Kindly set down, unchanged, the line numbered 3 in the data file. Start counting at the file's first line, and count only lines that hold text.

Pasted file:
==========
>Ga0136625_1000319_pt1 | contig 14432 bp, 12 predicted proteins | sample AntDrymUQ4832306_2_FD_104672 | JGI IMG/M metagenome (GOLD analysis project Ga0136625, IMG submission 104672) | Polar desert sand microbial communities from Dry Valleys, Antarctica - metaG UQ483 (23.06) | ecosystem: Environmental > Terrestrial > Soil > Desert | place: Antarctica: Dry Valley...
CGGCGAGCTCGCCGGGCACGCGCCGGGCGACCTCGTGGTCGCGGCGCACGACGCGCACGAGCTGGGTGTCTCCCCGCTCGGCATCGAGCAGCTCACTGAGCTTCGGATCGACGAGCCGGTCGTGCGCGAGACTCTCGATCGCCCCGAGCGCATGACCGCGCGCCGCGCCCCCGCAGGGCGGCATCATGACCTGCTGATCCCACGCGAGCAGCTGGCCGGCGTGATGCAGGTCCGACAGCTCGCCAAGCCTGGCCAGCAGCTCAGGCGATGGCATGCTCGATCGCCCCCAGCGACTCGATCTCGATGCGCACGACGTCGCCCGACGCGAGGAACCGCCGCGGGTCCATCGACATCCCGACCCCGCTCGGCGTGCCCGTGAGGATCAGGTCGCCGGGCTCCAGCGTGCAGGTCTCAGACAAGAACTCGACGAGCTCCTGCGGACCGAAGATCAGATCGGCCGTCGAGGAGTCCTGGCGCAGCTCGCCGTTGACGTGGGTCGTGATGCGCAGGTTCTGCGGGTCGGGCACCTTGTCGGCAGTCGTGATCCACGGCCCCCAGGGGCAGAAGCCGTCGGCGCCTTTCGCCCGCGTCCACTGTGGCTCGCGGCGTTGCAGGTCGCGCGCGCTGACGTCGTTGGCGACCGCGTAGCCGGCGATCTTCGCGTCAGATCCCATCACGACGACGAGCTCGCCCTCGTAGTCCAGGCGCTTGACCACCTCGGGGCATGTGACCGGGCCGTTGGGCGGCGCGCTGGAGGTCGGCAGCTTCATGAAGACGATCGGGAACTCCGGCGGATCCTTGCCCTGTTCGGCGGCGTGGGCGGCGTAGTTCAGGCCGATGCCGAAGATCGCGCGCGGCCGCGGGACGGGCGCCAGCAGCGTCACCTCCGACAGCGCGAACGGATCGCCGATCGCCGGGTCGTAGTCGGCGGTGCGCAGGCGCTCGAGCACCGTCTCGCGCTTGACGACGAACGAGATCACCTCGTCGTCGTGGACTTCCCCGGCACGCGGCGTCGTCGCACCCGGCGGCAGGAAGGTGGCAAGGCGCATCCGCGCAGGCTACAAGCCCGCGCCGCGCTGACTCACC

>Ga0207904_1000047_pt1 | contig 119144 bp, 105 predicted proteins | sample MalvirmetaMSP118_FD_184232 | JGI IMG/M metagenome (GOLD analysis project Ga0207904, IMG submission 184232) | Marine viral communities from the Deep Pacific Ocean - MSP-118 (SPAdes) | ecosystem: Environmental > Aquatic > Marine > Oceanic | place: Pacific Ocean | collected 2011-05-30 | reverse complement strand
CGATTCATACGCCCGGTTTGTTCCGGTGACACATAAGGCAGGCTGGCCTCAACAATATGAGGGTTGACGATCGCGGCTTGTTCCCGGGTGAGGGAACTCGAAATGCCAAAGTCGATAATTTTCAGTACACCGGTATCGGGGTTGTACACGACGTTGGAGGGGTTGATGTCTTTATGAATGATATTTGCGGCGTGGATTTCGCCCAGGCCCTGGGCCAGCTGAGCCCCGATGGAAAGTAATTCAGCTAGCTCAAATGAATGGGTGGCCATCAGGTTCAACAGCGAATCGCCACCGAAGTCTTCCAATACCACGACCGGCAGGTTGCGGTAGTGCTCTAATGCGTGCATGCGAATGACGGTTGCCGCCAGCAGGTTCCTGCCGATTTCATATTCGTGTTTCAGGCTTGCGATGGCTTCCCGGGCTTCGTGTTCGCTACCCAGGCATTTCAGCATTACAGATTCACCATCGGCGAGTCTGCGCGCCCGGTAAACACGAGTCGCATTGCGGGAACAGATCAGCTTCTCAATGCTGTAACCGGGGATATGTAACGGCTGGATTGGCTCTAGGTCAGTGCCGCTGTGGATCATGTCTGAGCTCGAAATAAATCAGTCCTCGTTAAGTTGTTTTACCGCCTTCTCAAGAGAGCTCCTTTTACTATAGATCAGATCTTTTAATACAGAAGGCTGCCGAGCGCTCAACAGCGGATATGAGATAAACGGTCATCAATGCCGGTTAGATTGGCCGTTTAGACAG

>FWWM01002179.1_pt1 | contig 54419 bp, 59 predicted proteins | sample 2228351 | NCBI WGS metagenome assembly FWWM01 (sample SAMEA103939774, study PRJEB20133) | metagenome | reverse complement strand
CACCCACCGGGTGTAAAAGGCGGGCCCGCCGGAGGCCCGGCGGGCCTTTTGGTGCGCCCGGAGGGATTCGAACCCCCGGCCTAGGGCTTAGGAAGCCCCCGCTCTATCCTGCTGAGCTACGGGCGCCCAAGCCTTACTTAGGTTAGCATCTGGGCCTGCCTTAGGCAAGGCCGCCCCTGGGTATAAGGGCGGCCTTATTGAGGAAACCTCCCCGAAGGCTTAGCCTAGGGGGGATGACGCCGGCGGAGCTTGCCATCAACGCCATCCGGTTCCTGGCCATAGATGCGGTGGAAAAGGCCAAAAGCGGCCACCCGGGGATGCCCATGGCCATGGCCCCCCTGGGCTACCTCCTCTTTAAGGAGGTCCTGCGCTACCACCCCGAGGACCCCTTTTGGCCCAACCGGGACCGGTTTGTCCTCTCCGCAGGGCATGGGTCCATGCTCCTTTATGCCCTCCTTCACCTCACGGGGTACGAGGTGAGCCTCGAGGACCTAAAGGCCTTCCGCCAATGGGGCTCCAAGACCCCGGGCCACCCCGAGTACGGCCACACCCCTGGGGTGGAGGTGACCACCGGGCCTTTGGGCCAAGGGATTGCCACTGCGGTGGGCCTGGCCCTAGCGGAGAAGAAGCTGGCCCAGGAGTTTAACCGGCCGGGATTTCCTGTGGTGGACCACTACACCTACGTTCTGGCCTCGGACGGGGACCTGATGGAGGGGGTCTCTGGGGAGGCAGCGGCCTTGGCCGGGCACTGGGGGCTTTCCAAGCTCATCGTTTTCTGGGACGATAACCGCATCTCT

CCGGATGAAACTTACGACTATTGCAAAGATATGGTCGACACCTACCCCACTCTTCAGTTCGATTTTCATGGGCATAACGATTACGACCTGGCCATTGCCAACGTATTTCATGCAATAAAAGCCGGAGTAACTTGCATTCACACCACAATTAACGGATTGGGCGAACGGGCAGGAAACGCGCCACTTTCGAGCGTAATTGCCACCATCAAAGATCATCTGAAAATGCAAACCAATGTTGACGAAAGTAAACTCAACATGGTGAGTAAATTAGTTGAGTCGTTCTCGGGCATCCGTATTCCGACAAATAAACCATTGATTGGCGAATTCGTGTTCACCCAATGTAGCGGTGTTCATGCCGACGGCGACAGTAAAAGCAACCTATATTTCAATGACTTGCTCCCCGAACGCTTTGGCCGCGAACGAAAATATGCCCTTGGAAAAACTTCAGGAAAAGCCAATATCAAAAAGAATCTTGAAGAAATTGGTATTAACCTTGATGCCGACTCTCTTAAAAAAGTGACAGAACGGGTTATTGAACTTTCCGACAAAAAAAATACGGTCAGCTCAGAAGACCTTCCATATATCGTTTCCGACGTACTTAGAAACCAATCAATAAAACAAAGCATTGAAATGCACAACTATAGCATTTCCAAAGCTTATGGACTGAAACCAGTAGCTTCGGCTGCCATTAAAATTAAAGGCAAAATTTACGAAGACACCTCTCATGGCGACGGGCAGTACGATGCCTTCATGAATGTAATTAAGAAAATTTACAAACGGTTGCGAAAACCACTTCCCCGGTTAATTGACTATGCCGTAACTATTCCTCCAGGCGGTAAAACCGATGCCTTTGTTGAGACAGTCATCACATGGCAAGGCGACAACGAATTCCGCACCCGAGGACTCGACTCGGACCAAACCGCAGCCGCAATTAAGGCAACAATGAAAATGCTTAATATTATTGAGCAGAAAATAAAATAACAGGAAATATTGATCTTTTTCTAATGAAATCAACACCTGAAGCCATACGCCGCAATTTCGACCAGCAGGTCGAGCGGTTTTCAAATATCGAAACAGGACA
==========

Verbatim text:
>Ga0207904_1000047_pt1 | contig 119144 bp, 105 predicted proteins | sample MalvirmetaMSP118_FD_184232 | JGI IMG/M metagenome (GOLD analysis project Ga0207904, IMG submission 184232) | Marine viral communities from the Deep Pacific Ocean - MSP-118 (SPAdes) | ecosystem: Environmental > Aquatic > Marine > Oceanic | place: Pacific Ocean | collected 2011-05-30 | reverse complement strand